The new estimate, disclosed in a blog post where it detailed other plans to tighten privacy of its users' personal information, is higher than the estimate of 50 million people reported three weeks ago by The New York Times and The Observer.
The social network's latest disclosures are likely to heighten concerns about how it gave too-free access to its users' personal information and that efforts to roll back this access come too late. Facebook CEO Mark Zuckerberg has been on the defensive and is now scheduled to testify next week before the House Energy and Commerce Committee.
In an hour-long call with reporters, Zuckerberg addressed these concerns while acknowledging how vulnerable users had been to malicious activity.
"It's clear now we didn't focus enough on preventing abuse and thinking through how people could use these tools for harm," he said. "We didn't take a broad enough view of what our responsibility is, and that was a huge mistake. It was my mistake."
Zuckerberg's April 11 appearance before the committee will be his first congressional appearance, but not likely his last. Discussions continue into Zuckerberg's appearance before two other congressional committees: the Senate Commerce and Judiciary committees.
Facebook last month disclosed it knew Cambridge Analytica had obtained personal information from hundreds of thousands of users who had downloaded a personality profile app that then passed it on to the firm, which says it had assisted Donald Trump in his successful presidential campaign. Cambridge Analytica denies using any ill-gotten Facebook data in those efforts and repeated that defense Wednesday.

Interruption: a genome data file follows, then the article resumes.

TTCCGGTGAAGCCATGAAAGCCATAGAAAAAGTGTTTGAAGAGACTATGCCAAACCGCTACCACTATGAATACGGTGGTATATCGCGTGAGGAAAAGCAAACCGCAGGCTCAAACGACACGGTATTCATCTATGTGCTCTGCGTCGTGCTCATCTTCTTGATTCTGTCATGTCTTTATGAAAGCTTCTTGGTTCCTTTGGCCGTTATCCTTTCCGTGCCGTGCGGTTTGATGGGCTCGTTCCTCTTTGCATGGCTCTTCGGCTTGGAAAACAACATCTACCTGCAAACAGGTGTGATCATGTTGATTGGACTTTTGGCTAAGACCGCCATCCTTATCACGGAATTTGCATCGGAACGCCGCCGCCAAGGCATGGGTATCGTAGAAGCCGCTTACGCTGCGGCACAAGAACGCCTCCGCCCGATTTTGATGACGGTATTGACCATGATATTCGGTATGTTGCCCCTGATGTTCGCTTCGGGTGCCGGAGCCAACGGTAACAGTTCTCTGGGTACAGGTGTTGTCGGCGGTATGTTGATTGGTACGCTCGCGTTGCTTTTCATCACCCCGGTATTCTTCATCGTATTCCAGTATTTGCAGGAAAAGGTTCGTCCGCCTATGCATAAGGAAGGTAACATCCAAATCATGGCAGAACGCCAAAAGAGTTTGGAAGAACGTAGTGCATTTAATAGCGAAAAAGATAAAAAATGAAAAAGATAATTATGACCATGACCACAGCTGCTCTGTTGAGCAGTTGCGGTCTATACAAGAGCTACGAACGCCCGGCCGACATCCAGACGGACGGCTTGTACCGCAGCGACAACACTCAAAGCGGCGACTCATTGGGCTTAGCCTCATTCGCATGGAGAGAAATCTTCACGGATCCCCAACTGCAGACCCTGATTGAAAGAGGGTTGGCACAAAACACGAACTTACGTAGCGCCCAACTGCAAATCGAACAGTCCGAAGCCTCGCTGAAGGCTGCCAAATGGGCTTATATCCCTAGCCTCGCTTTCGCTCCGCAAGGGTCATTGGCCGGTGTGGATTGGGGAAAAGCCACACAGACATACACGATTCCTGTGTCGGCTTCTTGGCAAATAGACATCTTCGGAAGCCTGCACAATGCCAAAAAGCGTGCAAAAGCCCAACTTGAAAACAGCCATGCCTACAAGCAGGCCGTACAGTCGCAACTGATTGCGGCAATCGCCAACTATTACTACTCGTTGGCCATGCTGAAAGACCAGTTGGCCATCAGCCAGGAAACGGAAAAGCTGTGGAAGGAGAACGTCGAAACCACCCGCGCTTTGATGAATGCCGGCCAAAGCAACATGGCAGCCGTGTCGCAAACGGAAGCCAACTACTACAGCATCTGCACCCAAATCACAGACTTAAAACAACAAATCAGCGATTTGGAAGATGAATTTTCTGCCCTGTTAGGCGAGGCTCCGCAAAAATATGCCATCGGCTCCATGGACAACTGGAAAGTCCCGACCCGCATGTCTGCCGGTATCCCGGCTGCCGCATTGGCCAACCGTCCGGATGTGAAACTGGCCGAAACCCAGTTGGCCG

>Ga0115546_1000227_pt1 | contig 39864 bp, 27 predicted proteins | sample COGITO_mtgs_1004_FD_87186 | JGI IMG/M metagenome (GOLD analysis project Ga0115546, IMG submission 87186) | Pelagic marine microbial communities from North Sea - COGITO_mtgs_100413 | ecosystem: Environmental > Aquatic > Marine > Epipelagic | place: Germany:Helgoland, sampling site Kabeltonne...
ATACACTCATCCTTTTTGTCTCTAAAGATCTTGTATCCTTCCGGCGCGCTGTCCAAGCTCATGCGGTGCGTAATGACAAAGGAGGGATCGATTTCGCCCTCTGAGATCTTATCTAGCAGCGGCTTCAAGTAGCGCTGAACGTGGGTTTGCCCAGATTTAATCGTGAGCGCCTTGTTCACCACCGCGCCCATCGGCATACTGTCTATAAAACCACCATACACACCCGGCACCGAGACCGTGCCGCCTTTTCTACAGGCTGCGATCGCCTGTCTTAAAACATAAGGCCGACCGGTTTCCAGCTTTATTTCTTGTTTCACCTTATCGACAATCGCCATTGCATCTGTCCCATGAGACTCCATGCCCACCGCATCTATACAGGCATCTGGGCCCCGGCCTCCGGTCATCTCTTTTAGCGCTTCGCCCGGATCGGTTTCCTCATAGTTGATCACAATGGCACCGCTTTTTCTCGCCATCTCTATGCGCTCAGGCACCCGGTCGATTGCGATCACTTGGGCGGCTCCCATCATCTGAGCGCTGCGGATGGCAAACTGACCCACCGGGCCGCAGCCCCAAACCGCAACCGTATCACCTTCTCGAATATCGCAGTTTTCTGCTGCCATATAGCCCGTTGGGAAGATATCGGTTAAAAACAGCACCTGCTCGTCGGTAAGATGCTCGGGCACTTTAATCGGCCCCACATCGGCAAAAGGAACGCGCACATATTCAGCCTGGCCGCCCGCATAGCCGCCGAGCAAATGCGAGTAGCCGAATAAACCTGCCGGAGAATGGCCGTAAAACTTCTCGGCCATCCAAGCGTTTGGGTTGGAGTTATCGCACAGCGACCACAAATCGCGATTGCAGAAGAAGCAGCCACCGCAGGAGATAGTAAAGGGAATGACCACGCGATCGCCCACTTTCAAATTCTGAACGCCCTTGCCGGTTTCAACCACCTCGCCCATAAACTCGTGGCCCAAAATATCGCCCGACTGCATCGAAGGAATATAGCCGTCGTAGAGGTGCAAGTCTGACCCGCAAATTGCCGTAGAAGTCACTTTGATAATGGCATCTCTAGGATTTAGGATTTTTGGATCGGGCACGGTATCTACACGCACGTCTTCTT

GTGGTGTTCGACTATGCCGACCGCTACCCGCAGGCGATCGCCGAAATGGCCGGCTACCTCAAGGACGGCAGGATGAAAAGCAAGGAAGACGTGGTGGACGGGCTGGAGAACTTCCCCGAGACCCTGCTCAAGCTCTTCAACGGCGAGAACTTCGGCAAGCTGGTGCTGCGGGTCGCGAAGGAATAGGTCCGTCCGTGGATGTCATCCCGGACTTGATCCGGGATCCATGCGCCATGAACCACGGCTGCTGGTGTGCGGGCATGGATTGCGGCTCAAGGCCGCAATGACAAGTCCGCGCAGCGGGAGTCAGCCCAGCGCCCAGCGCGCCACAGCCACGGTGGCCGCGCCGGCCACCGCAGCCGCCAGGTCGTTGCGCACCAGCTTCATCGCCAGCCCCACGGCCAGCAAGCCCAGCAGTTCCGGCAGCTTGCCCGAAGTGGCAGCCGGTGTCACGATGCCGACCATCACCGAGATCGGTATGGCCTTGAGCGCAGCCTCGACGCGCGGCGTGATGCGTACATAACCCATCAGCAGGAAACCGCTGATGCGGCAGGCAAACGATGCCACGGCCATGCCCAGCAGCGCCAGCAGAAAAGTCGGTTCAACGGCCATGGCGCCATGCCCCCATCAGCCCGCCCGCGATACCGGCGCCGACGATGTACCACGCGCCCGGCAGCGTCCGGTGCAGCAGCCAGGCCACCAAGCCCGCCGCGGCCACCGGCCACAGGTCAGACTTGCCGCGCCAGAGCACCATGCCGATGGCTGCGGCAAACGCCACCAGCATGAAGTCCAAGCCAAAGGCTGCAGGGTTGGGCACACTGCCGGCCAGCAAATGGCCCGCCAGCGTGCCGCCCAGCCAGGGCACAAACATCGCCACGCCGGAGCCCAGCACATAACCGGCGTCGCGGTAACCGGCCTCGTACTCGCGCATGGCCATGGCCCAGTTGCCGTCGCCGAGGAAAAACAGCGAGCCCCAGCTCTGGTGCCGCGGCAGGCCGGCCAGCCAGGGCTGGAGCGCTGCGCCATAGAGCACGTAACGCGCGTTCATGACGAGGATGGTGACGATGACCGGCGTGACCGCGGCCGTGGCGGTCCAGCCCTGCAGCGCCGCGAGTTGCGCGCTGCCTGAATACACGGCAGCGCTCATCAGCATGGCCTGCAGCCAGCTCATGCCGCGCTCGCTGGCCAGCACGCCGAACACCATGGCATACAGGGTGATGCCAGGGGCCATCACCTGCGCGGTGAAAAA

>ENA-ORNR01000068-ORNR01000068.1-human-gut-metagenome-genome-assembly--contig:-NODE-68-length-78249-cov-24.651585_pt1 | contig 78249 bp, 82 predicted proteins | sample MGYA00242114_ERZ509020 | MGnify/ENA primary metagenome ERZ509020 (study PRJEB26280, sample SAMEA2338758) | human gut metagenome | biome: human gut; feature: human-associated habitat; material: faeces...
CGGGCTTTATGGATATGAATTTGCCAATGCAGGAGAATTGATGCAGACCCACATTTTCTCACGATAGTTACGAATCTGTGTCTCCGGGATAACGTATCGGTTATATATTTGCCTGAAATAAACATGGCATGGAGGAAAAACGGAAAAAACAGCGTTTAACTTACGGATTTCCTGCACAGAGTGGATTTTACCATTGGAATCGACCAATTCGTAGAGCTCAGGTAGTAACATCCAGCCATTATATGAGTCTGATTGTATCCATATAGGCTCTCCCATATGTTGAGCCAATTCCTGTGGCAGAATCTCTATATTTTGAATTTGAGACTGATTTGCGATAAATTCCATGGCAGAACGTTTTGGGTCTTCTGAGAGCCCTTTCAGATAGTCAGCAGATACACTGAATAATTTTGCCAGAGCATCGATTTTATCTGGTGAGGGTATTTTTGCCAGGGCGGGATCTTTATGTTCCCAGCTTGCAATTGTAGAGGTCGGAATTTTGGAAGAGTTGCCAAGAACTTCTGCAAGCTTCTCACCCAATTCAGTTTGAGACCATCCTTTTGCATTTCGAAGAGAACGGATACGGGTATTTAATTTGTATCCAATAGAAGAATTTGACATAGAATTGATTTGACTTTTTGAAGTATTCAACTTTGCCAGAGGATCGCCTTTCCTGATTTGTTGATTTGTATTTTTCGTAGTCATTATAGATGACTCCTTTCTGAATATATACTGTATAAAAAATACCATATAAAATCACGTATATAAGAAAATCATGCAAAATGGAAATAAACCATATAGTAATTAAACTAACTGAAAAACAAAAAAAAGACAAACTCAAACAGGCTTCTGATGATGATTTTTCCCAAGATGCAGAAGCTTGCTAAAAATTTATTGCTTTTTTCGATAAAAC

The situation has resulted in an investigation into Facebook by the Federal Trade Commission and attorneys general from 37 states and territories calling for information from the company on its data security procedures.
Even before news arose of this massive data-mining operation of Facebook users, CEO Mark Zuckerberg had pledged to spend 2018 attempting to counter various concerns facing the social network. Among them: fabricated news that misled millions, live broadcasts of homicides and terrorism, racist targeting of ads, troubling search results and Russian manipulation.
The increased estimate follows a disconcerting pattern for Facebook when it's come to disclosing practices that have violated its users' privacy.
Zuckerberg, after initially calling suggestions that "fake news" on Facebook influenced the election in any way "pretty crazy," later backtracked and apologized. Under pressure from lawmakers' last fall, Facebook executives testified and released increasingly higher estimates on the extent and breadth of Russian manipulation on the platform. Just this Tuesday, Facebook again disclosed it had found more Russian-organized fake accounts and posts on its platform and its Instagram service.On Wednesday, Zuckerberg again apologized for initially dismissing the worries about faked news
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